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Bitcoin falls more than 4 percent to less than $9,000

Bitcoin fell below $9,000 for the first time in two weeks on Friday, a drop of 4.4 percent. Even so, at $8,800 Bitcoin is worth more than twice what it was at the beginning of the year. The leading cryptocurrency saw a $2,000 surge in October after an announcement from Chinese President Xi Jinping that his country now regarded blockchain as a “core” technology, revealing hundreds of blockchain projects already underway in China.

But China’s embrace of blockchain is not necessarily a boon for Bitcoin, as Digital Asset Research co-founder Greg Cipolaro explained.

“My opinion is that that wasn’t the right read of that news,” Cipolaro said, according to Coindesk. “They were clearly saying blockchain not bitcoin. … You really haven’t seen follow-through on the price. There hasn’t been a major catalyst post that $2,000 rip two weeks ago.”

Analysts are warning that the recent dip is the beginning of a downward trend. According to an assessment in Bloomberg:

“The GTI Vera Convergence Divergence Indicator shows a narrowing gap between the signal and vera lines, which suggests a trend change may be on the horizon. If this occurs, the largest digital currency could retest the lows seen before its rampant run following comments by China’s President Xi Jinping in October.”

Predictably, gold advocate and crypto skeptic Peter Schiff seized on Bitcoin’s sudden drop, arguing that “it looks like the Bitcoin pump is finally over” and advising people to “get ready for the dump.” Schiff later asserted that “Bitcoin is never going to hit $100,000.”

NekoZ, a popular Bitcoin analyst on Twitter, put it this way:

“Bullish volume looks extremely weak, I expect a drop down still. Bloody Mondays are typical, which would coincide with this further drop. HTF I am still bearish, not as much as before but still bearish.”

Will Bitcoin and other cryptos gain from a destabilized global market?

Bitcoin absorbed a wider share of the cryptocurrency market in the midst of another week of dramatic fluctuations. Bloomberg reports that the leading cryptocurrency now owns nearly three-quarters of the market:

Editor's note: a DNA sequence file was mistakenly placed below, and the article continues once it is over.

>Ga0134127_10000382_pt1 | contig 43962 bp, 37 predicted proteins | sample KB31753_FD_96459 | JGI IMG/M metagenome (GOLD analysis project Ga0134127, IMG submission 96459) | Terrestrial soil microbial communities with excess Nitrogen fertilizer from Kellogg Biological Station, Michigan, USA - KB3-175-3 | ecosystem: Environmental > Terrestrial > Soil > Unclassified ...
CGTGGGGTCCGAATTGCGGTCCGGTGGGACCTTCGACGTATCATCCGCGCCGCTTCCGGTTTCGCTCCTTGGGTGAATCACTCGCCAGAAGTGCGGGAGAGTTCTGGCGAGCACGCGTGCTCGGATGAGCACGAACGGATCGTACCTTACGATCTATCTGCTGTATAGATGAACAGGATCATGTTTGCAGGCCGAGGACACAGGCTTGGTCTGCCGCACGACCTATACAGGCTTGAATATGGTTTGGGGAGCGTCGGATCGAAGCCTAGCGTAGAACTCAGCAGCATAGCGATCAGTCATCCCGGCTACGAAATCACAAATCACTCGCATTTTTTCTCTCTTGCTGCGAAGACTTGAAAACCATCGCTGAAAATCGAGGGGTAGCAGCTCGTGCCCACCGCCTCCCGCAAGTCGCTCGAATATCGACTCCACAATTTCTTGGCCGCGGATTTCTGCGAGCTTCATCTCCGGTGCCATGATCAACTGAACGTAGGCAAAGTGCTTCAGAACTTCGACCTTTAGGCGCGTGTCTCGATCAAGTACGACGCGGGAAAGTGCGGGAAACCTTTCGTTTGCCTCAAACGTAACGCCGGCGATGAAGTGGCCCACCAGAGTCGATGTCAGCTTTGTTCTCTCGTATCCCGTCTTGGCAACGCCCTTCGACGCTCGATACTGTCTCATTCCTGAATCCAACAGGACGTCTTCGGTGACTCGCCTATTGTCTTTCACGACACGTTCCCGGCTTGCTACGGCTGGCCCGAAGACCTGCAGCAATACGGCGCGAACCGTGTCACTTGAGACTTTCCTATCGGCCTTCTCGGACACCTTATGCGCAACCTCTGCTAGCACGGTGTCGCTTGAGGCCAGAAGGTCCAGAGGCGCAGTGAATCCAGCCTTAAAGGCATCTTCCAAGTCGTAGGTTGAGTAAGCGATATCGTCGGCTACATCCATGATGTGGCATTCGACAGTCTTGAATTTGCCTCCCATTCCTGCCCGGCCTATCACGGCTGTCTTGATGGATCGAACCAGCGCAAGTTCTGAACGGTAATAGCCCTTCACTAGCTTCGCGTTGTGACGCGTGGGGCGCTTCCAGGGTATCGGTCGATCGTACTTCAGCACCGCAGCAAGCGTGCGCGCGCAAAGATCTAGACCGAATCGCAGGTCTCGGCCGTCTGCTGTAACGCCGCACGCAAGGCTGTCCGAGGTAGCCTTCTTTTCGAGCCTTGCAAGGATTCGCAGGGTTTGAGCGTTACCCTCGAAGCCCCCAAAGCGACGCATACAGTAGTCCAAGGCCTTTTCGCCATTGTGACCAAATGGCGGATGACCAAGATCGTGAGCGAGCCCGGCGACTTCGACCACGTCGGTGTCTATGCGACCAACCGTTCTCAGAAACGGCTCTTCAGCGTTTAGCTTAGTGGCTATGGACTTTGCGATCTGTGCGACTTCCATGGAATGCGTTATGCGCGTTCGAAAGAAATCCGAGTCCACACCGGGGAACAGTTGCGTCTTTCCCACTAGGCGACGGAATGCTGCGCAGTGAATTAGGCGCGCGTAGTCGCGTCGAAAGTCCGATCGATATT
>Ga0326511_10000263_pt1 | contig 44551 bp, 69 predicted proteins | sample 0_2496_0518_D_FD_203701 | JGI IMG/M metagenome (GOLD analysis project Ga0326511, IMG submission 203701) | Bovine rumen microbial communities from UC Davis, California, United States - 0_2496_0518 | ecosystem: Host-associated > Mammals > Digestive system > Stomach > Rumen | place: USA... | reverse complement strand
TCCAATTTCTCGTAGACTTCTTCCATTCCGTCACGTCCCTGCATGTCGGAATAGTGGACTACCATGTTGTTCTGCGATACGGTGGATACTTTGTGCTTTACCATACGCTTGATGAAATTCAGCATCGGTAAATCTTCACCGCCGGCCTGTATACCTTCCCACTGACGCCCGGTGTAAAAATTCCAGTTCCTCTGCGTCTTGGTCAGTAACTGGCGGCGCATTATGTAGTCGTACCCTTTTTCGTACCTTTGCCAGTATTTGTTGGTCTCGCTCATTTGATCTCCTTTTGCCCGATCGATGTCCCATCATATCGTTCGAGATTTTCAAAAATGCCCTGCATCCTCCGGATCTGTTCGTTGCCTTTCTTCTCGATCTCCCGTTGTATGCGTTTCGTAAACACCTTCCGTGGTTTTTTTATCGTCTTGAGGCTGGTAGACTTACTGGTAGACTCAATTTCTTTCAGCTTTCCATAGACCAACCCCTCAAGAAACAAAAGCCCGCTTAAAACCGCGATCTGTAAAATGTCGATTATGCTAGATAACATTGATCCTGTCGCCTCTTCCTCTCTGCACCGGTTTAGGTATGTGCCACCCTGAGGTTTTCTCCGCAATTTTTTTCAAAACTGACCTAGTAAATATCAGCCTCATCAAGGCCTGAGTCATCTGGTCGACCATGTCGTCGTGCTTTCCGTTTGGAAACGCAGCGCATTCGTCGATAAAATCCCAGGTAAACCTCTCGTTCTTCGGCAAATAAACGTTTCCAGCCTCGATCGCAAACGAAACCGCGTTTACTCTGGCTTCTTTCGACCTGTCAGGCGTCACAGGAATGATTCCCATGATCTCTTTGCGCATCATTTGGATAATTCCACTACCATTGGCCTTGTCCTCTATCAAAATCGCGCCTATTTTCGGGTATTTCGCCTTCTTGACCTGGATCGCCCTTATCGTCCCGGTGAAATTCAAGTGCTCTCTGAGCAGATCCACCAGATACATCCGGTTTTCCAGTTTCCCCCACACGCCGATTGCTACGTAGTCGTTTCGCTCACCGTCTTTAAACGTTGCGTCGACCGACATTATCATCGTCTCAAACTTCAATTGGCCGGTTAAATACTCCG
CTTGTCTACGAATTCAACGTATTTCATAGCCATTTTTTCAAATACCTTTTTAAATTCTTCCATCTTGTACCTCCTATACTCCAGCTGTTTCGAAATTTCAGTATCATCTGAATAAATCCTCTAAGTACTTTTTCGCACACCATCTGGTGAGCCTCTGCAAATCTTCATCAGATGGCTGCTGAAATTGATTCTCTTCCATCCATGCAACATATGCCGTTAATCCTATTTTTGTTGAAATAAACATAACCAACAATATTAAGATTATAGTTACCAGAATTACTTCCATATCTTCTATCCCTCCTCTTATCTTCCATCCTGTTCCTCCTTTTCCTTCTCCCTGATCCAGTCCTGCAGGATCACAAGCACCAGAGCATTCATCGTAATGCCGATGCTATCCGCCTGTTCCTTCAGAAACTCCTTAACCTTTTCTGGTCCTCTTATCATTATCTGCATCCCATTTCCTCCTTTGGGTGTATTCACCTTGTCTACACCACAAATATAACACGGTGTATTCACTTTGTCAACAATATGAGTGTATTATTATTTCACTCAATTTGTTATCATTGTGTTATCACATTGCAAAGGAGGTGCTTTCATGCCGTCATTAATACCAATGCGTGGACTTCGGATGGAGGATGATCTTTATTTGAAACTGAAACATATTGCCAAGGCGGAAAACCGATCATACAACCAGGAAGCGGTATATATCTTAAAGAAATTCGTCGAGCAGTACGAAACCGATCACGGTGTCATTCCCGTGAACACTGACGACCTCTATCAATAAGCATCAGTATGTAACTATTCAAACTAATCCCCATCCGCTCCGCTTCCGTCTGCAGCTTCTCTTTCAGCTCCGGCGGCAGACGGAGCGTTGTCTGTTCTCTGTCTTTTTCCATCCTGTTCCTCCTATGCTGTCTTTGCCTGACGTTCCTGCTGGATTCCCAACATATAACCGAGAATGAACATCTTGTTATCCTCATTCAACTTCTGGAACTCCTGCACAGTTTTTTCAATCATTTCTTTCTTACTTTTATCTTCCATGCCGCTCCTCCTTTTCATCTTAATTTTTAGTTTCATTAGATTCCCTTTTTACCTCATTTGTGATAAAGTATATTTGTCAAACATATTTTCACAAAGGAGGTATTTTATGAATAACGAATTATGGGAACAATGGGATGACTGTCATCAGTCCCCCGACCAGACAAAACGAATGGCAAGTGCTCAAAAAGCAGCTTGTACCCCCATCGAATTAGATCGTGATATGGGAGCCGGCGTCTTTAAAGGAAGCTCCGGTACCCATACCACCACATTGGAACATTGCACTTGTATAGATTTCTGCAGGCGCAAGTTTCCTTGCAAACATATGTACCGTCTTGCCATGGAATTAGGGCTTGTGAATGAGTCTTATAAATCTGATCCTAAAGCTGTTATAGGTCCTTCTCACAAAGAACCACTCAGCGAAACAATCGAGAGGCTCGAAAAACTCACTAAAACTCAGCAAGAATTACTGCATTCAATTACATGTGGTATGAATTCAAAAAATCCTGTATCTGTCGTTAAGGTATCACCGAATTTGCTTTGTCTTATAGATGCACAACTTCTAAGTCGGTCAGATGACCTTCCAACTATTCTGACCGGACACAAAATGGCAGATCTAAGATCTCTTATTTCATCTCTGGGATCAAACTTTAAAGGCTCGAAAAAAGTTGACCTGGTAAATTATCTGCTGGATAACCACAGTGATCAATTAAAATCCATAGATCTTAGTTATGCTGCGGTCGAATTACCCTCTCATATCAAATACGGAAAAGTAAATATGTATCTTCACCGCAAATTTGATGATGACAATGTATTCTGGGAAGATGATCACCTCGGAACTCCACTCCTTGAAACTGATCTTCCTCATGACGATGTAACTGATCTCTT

“Its market capitalization is above $211 billion, 10 times that of the next-largest digital asset, Ether. And in a week when traditional financial markets were roiled, its price has held up, too: Bitcoin rose 14% over the seven days through Friday, while prices for alternative assets including Ether and XRP dropped.”

As I write Bitcoin is trading at about $11,400, according to Coin360. CoinTelegraph reports that its price fell roughly $400—from $11,800 to $11,400—between 7:30 and 7:45 Saturday morning. Meanwhile, “Ether (ETH) is holding onto its position as the largest altcoin by market cap, which currently stands at $21.9 billion. The second-largest altcoin, Ripple’s XRP, has a market cap of $12.45 billion at press time.”

Yoni Assia, co-founder and CEO of online trading platform EToro, told Bloomber in a recent interview that the altcoin market should be approached with extreme caution, given its volatility.

“As much as Bitcoin was a risky asset class, I think alt coins are significantly riskier,” he said. “A lot of people got burned or had a bad experience during crypto winter.” He added that some altcoin investors saw their values plunge by up to 90%. Crypto winter refers to a brief period of time toward the end of 2018 which saw digital assets sold off in rash, erratic fashion.

Some analysts are suggesting that Bitcoin has profited, and will continue to profit, from the anxiety and uncertainty triggered by the ongoing trade war between Washington and Beijing, the end of which doesn’t appear to be anywhere in sight. Given Bitcoin’s independence, more investors are turning to it.

“Are people buying Bitcoin because it’s a speculative asset class and borrowing is now cheaper?” Bloomberg quotes David Martin, chief investment officer at Blockforce Capital, as inquiring. “Or [because] there’s a lot of global uncertainty and this caught a lot of traders and asset managers off guard so they’re flocking to an uncorrelated asset right now? You can make an argument for both right now.”